Guam Army Ready–Kurds on the Way
Harmon Initiates Ministry on Behalf of Fleeing Iraqi Refugees
GUAM, September 19–The first group of Kurdish refugees fleeing the wrath of Saddam Hussein arrived yesterday at Andersen Air Force Base.
About 2,500 Kurds who worked for U.S. aid groups in northern Iraq are being evacuated to Guam and will spend 30-90 days at Andersen South housing area before their transition to the mainland United States.
In what the military is calling “Operation Pacific Haven,” The Salvation Army has been asked to assist in providing humanitarian aid to the Kurdish refugees.
“Immediately upon becoming aware of the situation, Captain David Harmon, Guam commanding officer, offered his support to the U.S. Air Force,” says Lt. Colonel Chris Buchanan, Hawaiian and Pacific Islands divisional commander. “Following Harmon’s offer, the Air Force created a Humanitarian Assistance Center and asked the Captain and his staff to monitor the 24-hour telephones.” He is attending briefings twice a day, Buchanan notes.
The Salvation Army will coordinate the work of all non-governmental agencies involved in the relief effort.
In addition, The Salvation Army is coordinating the civilian response, aiding the incoming refugees and addressing specific needs the military is not equipped to provide. Harmon and his wife, Captain Linda Harmon, along with their staff, soldiers and volunteers, are greeting the Kurds as they arrive with toys for the children. They are also providing formula for infants and toddlers, diapers, baby wipes, bottles and supplies.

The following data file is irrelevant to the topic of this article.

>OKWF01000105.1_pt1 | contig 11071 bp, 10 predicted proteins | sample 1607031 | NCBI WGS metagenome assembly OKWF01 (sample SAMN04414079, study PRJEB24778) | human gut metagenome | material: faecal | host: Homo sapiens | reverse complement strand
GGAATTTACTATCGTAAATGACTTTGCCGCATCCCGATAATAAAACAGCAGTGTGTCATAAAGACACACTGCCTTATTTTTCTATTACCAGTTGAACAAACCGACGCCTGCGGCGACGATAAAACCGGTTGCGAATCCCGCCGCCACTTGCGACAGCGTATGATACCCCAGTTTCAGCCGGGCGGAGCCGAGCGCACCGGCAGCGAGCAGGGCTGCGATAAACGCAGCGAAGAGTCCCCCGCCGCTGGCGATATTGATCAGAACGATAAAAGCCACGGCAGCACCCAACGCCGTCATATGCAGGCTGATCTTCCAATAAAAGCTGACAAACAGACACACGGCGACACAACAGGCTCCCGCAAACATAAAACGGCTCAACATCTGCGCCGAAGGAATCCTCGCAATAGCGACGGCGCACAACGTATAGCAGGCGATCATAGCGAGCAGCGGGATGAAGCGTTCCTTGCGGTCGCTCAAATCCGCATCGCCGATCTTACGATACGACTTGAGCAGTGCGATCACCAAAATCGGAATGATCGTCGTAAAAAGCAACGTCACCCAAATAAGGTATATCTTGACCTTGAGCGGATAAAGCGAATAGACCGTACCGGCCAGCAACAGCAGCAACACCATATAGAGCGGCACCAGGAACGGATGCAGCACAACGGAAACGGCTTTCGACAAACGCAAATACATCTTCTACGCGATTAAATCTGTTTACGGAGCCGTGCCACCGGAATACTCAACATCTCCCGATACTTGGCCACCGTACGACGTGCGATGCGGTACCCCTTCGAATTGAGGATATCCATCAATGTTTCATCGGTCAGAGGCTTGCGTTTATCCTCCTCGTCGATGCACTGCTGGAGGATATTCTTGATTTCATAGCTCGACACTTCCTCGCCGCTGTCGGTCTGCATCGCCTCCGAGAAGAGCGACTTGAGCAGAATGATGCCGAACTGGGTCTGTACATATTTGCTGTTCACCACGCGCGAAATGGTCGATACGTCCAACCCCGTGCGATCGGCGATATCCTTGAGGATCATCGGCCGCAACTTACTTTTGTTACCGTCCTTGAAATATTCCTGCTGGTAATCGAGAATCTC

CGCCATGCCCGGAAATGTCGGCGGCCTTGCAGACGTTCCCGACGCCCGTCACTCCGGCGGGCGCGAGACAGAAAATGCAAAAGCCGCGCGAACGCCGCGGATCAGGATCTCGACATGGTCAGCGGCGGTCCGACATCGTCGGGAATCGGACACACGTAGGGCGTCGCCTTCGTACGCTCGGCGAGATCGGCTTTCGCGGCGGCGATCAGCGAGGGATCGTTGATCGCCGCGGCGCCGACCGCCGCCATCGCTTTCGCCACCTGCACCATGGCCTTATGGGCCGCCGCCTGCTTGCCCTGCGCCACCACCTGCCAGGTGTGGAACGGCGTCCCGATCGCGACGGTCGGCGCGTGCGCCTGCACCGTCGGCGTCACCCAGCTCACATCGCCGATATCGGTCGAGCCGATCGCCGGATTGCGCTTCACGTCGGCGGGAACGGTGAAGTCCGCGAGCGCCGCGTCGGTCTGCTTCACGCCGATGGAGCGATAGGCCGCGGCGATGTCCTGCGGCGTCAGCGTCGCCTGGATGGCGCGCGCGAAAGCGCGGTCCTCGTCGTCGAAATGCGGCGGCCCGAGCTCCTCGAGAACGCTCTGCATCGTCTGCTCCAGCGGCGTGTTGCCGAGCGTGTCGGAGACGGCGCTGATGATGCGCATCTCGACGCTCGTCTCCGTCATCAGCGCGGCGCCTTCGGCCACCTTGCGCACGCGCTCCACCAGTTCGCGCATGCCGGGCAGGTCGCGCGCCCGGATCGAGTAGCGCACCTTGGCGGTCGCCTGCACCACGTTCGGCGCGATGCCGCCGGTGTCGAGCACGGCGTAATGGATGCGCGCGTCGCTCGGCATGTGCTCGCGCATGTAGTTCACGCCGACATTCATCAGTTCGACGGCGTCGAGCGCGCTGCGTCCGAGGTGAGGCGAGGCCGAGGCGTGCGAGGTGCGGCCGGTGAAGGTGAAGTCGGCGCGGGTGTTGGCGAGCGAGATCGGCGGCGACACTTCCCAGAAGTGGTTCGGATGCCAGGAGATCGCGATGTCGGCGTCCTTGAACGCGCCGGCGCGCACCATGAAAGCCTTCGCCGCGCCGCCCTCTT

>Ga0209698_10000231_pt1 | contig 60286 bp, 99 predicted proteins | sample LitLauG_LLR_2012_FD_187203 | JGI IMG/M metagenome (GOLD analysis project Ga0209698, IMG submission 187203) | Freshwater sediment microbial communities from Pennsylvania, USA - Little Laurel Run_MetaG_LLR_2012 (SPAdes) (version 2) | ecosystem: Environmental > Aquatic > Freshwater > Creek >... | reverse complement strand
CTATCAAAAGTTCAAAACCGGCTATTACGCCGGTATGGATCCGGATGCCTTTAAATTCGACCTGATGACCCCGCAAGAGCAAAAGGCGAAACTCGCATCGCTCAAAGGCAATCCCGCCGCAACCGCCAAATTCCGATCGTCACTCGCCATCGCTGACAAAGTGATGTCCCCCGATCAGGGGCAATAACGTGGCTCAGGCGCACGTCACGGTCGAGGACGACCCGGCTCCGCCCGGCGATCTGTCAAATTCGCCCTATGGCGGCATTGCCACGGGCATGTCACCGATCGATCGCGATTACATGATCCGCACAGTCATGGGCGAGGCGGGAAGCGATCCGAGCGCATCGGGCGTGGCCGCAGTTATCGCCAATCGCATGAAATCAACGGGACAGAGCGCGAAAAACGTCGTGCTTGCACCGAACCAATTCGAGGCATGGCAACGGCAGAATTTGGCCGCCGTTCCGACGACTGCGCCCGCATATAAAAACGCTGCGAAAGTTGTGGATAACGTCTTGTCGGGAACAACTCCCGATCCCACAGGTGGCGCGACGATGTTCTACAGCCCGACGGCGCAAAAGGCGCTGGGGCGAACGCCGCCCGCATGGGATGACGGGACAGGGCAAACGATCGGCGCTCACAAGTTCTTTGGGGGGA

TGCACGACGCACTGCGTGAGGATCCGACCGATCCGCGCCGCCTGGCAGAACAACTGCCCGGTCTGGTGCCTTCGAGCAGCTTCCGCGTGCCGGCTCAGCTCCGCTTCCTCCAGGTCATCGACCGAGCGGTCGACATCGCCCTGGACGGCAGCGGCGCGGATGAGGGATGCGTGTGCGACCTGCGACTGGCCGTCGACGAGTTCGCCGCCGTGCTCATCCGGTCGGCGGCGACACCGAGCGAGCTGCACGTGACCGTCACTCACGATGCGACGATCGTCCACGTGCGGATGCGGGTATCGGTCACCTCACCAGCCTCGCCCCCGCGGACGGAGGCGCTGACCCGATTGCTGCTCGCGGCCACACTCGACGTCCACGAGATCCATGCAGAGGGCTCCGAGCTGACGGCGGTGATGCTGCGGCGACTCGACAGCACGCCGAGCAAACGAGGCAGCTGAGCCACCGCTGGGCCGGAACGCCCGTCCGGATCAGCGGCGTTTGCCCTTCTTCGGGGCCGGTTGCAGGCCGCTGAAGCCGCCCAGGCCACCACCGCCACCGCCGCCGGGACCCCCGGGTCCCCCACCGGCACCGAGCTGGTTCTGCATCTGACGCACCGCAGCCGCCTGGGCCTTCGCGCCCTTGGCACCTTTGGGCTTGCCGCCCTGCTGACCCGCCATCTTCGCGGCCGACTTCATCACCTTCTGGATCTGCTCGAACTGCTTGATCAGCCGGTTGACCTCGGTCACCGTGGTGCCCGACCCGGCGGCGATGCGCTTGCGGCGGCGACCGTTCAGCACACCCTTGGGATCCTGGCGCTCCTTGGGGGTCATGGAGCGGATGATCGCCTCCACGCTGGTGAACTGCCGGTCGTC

The Salvation Army is investigating the possibility of sending a medical team from the Hawaiian Islands to support health and medical concerns.
Salvation Army Envoy Tim DeCastro will leave Honolulu today to assist the Harmons and Steve Walker, director of disaster services for the Guam Corps. DeCastro manages the Army’s Silvercrest, a low-income senior housing project in Wahiawa. He is a retired Air Force Chief Master Sergeant and a 45-year Salvationist.
After the Vietnam War, the U.S. government used Guam to temporarily house more than 100,000 Vietnamese refugees in “Operation New Life.”
The Salvation Army asks the public’s help in light of the anticipated ongoing need of consumable items for the refugees during their stay on Guam. Monetary donations earmarked “Kurdish Relief” are greatly appreciated, and may be sent to any local Salvation Army unit.